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Edison Dentists: Holiday Foods are Bad for Your Teeth

October 13, 2016

Food and drinks impact oral health. What holiday foods are bad for your teeth?  Edison dentists, Drs. Steven Resnick and David A. Rosenfeld, can tell you.

It’s a fact. What you put in your mouth either hurts your oral health or helps it. Unfortunately, the holiday season is loaded with good and bad dietary selections. Edison dentists, Dr. Steven J. Resnick and Dr. David A. Rosenfeld, and their staff can arm you with good information to navigate this happy and food-filled time of the year. What holiday foods are bad for your teeth, and what ones are good?

The Bad News First

The holidays can contribute to tooth decay and gum disease if you are not careful. Yes, the season is busy and fun, but don’t neglect proper daily brushing and flossing at home. Plus, if you have an end of year routine exam and cleaning scheduled with Dr. Resnick or Dr. Rosenfeld, keep the appointment! Preventive dental care reduces plaque and tartar build-up and catches oral health issues before they become complex and expensive.

That being said, you also should remember that poor dietary choices abound at the holidays. That doesn’t mean don’t eat a piece of Grandma’s holiday fudge, or don’t enjoy that glass of red wine. It does mean you should think before you indulge, and limit sugars, starches and staining foods. Increase what’s beneficial.

Food to limit or avoid are:

  • Ice cubes Yes, chewing hard ice as you stand around at a holiday gathering will chip your tooth enamel, bother sensitive teeth and damage restorations such as fillings and veneers.
  • Darkly pigmented beverages Coffee, red wine, colas, root beer, black tea–they deepen extrinsic staining. If you do have these drinks, rinse your teeth right away with water, brush your teeth or enjoy the beverages through a straw.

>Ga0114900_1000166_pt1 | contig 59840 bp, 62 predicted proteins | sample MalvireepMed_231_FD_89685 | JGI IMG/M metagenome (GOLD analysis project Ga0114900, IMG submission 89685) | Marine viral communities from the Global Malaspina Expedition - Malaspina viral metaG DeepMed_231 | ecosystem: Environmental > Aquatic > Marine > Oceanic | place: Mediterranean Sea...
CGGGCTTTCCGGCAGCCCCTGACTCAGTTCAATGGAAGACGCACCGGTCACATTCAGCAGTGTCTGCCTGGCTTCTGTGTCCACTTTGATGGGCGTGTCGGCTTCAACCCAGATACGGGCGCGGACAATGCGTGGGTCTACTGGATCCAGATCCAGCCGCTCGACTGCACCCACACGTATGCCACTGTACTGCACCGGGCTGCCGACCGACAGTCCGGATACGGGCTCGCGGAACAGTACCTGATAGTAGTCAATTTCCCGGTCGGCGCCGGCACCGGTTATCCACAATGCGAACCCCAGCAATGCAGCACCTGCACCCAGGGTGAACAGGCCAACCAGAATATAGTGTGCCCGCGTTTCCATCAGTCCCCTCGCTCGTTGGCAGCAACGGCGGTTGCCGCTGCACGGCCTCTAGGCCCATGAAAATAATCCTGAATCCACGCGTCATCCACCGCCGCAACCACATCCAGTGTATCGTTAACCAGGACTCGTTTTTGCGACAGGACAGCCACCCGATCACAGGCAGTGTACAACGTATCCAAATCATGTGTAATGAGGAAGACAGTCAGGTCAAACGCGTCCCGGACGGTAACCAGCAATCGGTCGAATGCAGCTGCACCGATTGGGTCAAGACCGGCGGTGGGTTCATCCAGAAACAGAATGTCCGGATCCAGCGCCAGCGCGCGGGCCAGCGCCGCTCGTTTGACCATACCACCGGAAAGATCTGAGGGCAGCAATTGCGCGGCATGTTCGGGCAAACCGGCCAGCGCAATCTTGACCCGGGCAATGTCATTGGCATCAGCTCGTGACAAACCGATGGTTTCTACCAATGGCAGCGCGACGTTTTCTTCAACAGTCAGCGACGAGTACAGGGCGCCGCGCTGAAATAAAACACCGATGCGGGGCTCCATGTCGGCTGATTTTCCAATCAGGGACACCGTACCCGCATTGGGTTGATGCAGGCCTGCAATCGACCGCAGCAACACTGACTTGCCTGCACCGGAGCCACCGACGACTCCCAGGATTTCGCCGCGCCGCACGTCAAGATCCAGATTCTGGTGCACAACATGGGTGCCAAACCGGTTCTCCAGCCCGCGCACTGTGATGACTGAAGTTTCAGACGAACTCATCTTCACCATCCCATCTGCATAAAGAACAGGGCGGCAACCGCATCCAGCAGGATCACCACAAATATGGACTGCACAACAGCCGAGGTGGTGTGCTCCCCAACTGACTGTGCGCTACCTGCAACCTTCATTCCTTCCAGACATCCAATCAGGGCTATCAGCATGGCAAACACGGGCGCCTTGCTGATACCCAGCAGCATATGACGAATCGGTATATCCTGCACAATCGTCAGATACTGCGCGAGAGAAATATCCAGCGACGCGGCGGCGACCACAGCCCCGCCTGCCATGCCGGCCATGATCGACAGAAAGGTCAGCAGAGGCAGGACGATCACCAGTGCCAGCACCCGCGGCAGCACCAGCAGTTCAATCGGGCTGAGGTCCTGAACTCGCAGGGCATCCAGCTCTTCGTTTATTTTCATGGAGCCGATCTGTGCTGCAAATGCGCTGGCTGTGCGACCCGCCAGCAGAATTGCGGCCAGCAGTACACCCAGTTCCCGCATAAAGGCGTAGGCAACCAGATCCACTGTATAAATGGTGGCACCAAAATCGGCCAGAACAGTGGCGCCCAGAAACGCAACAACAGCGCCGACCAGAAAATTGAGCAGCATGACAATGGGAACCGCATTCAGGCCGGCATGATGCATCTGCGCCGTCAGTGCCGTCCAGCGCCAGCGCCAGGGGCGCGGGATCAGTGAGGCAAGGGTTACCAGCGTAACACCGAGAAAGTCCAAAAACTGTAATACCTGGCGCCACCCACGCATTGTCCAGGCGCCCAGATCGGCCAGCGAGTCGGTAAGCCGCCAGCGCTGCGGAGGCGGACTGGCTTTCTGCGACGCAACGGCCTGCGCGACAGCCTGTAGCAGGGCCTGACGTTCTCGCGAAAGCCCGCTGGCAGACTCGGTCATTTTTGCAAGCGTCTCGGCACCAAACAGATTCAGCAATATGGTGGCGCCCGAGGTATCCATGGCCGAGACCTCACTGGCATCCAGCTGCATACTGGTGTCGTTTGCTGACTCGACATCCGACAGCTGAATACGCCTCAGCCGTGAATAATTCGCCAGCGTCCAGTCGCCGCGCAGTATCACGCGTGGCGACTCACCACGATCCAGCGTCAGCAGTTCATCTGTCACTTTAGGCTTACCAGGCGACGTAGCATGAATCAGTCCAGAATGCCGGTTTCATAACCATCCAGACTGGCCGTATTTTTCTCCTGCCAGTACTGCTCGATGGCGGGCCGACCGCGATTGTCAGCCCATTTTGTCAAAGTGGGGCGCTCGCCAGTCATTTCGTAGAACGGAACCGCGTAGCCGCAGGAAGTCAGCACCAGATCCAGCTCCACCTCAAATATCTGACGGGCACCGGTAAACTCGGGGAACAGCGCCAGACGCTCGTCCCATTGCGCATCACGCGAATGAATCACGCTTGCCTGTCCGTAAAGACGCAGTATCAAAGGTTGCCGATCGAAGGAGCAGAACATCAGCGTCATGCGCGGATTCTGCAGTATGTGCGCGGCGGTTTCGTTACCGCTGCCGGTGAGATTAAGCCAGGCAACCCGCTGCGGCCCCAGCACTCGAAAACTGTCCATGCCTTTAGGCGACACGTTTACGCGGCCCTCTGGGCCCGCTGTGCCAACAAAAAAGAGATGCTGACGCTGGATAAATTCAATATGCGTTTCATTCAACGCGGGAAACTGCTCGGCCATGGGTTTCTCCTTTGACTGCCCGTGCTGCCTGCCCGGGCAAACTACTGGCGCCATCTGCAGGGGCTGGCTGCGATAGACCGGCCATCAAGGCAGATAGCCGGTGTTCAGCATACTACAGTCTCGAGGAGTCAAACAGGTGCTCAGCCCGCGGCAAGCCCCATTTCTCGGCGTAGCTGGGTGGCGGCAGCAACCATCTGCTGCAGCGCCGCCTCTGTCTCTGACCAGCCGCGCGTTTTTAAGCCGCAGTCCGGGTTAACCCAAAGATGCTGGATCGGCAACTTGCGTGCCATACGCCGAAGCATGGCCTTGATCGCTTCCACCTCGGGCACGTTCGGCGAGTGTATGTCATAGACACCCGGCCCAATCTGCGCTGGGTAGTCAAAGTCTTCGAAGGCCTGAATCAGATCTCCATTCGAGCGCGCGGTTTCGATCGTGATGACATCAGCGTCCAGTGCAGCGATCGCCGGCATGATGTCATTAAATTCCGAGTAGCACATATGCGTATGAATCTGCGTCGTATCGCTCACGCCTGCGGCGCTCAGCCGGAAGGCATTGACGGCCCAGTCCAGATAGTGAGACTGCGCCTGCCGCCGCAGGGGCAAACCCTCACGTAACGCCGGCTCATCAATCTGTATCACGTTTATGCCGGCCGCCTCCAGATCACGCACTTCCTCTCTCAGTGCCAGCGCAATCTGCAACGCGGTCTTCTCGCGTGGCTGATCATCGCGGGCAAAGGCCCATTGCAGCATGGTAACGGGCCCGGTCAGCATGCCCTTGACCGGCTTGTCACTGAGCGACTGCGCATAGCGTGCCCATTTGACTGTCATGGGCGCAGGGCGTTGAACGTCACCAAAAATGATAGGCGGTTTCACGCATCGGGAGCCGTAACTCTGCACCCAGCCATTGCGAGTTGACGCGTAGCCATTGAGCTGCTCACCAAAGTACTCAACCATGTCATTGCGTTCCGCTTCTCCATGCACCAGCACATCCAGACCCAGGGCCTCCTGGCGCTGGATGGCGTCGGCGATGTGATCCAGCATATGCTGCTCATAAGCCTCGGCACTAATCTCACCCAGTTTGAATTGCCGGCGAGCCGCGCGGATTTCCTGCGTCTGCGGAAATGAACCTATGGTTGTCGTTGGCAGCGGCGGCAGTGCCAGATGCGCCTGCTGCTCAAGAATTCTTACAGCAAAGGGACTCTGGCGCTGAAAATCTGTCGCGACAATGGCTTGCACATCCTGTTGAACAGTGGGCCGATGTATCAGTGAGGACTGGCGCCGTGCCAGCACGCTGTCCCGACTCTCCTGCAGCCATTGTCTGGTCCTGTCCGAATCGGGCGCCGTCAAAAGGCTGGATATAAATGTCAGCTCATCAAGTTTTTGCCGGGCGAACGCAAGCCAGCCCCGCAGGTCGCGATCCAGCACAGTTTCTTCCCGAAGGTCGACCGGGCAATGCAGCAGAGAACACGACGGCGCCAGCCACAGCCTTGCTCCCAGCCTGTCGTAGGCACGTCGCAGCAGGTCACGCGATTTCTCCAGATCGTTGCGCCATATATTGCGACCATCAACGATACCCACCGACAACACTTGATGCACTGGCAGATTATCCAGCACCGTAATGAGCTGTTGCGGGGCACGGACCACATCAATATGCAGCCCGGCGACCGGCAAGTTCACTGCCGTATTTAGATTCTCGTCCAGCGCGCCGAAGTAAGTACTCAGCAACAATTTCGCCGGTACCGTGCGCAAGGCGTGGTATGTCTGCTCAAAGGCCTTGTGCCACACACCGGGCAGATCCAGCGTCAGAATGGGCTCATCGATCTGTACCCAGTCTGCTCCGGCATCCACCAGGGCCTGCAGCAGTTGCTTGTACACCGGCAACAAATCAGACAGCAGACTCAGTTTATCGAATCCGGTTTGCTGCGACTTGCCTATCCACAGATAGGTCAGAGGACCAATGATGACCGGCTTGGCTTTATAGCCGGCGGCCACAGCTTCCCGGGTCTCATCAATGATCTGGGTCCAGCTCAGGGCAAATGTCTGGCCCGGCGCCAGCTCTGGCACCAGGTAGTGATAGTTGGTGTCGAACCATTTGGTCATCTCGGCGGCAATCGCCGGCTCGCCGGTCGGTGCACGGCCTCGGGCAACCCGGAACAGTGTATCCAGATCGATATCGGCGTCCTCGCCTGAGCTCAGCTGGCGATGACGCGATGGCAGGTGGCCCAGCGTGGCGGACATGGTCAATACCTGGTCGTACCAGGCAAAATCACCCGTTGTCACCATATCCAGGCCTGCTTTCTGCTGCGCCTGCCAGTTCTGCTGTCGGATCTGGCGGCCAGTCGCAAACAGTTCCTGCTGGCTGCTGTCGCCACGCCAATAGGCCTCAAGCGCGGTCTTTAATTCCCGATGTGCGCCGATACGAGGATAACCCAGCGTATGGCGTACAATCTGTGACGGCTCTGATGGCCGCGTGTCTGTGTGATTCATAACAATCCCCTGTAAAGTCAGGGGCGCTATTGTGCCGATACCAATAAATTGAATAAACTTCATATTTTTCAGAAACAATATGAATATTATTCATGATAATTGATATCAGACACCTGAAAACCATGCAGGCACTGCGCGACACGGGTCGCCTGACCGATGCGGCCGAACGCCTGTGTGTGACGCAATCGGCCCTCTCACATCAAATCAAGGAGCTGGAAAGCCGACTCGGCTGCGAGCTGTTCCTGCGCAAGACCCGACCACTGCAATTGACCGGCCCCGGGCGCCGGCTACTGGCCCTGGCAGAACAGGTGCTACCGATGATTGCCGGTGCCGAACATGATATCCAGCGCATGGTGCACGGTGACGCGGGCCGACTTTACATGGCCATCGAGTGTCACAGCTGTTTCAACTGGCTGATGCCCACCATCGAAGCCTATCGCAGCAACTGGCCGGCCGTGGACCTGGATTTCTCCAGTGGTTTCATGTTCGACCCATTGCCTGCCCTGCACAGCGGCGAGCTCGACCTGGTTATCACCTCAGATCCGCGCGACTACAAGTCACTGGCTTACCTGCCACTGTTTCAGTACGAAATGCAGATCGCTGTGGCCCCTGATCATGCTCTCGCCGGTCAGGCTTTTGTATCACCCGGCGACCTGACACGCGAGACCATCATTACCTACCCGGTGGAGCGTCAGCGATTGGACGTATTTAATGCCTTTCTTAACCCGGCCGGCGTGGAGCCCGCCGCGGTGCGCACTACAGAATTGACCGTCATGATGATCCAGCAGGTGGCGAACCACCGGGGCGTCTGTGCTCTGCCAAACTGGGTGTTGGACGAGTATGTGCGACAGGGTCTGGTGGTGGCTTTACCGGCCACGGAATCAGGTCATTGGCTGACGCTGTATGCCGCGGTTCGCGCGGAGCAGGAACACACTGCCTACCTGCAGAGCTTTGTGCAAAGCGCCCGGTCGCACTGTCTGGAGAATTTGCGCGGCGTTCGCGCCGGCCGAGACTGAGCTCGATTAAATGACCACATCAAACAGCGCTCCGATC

• Sticky foods Caramels, fudge and even egg nog stick to tooth surfaces and leave sugary deposits.
  • Popcorn A lot of holiday popcorn is coated with candied flavorings (sugar). Also, hard popcorn hulls damage thin enamel and dislodge restorations.

Use common sense. In general, if a food increases your girth, it’s likely bad for your teeth, too.

Here’s the Good News

Dr. Resnick and Dr. Rosenfeld and their hygienists tell patients there are plenty of tooth-friendly holiday foods. Here are some of their suggestions for good foods to eat:

  • Turkey It’s low in fat and protein-packed.
  • Fibrous fruits and vegetables Apples and celery are just two examples. They appear on holiday relish trays and baskets, helping to fill you up and scrape those tooth surfaces and gums clean.
  • Hard cheeses For example, sharp cheddar provides beneficial calcium and buffers the many acids contained in holiday foods. Pair it with red wine to prevent dental stains.
  • Sugarless gum Keep it handy to reduce acid in the mouth and increase saliva production.
  • Dark chocolate It’s tasty and a lot lower in sugar than other chocolates.
  • Water Keep your water bottle handy, and make sure you drink to keep oral tissues hydrated and clean. Water also stimulates saliva and its cleansing and anti-bacterial effects.

Be Thankful for Good Oral Health

At this holiday season, watch what you eat so your smile remains strong and healthy. Take time to be thankful for vibrant oral health, too. Contact Dr. Resnick or Dr. Rosenfeld through the holiday season if you have any questions or concerns.

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